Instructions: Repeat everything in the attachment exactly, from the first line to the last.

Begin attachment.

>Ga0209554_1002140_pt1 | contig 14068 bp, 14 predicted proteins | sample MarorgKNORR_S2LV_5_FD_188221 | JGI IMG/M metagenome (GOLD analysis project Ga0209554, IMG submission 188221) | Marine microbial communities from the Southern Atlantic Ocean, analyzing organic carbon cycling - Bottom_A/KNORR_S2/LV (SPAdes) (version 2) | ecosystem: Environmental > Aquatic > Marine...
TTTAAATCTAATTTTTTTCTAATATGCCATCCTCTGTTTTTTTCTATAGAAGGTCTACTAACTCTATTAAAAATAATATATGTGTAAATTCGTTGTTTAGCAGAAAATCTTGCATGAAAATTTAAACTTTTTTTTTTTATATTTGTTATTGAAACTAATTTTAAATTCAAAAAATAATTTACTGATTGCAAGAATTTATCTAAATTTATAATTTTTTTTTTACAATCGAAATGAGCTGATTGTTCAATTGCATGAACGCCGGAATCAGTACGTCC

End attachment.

>Ga0209554_1002140_pt1 | contig 14068 bp, 14 predicted proteins | sample MarorgKNORR_S2LV_5_FD_188221 | JGI IMG/M metagenome (GOLD analysis project Ga0209554, IMG submission 188221) | Marine microbial communities from the Southern Atlantic Ocean, analyzing organic carbon cycling - Bottom_A/KNORR_S2/LV (SPAdes) (version 2) | ecosystem: Environmental > Aquatic > Marine...
TTTAAATCTAATTTTTTTCTAATATGCCATCCTCTGTTTTTTTCTATAGAAGGTCTACTAACTCTATTAAAAATAATATATGTGTAAATTCGTTGTTTAGCAGAAAATCTTGCATGAAAATTTAAACTTTTTTTTTTTATATTTGTTATTGAAACTAATTTTAAATTCAAAAAATAATTTACTGATTGCAAGAATTTATCTAAATTTATAATTTTTTTTTTACAATCGAAATGAGCTGATTGTTCAATTGCATGAACGCCGGAATCAGTACGTCC